PTSD In Veterans

Post-Traumatic Stress Disorder, or PTSD, is common in those who return from combat. This is because they experience events that are life-threatening and often see traumatic injuries or lose friends. PTSD is a psychological condition. Your age, your sex, and a lot of other factors can affect whether or not you develop PTSD.

Here are some common symptoms of Post-Traumatic Stress Disorder:

  • Reliving the experience (nightmares, flashbacks, distress, sweating, fast heartbeat)
  • Avoiding situations, conversations, and places that trigger memories of the event
  • Uncontrollable negative thoughts and feelings
  • Hyperarousal (jitteriness, trouble sleeping, lack of concentration, anger, irritability)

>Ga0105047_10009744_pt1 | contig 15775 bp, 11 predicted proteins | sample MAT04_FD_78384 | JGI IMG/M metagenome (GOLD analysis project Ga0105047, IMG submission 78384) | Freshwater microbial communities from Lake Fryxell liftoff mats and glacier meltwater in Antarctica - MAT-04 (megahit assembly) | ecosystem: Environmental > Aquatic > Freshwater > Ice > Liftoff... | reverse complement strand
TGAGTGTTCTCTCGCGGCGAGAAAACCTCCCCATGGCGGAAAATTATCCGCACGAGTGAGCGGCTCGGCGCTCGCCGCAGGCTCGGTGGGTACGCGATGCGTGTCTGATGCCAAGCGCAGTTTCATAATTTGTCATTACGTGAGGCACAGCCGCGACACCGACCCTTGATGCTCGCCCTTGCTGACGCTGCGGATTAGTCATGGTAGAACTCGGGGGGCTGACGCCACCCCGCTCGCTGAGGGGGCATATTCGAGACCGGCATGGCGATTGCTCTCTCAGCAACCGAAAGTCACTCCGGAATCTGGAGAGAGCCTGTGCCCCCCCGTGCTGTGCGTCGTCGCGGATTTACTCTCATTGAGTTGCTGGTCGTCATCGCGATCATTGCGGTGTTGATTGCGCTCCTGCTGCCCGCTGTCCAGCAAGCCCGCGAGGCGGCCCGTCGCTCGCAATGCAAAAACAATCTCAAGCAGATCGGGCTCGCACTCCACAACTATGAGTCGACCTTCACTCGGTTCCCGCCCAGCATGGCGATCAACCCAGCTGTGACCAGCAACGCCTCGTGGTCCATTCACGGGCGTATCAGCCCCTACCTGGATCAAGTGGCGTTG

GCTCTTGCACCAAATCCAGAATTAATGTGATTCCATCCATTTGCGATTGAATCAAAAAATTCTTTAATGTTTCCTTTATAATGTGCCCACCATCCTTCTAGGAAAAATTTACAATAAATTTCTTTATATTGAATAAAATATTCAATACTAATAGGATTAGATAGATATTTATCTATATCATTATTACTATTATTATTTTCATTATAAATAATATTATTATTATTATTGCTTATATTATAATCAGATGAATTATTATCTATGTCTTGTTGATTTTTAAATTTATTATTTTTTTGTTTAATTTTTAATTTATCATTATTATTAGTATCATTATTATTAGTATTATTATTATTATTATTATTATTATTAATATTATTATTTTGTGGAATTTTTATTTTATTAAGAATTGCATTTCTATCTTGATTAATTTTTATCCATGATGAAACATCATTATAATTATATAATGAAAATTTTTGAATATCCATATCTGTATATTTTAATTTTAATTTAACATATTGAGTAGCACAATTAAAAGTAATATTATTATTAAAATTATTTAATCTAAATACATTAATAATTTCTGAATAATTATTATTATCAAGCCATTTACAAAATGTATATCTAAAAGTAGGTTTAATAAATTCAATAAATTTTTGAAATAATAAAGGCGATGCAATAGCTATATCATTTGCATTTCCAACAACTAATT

• Reckless driving, drinking, smoking, doing drugs
  • Hopelessness, despair, shame, and anxiety
  • Employment difficulties
  • Relationship problems

When it comes to PTSD symptoms can start right away, or it can take years for them to happen. It is different for everyone and what might trigger those feelings to come to the surface.

Whether the symptoms are extreme or not can vary pretty randomly depending on what is going on, they are known to get worse around the anniversary of what might be the main event. PTSD can be managed with exercise, breathing mindfully, and even emotional connections.

PTSD and substance abuse disorders are actually closely linked. This is especially true when it comes to veterans. The average people with PTSD are two to seven times more likely to struggle with substance abuse at some point as well. Twenty-seven percent of veterans that have been diagnosed with PTSD have substance abuse disorders.

Post-traumatic stress disorder can really disrupt someone’s life and make it hard for them to live day to day. They can come at any time and be explosive in manner. Often veterans with PTSD use the drugs and alcohol to cope with the symptoms of having PTSD.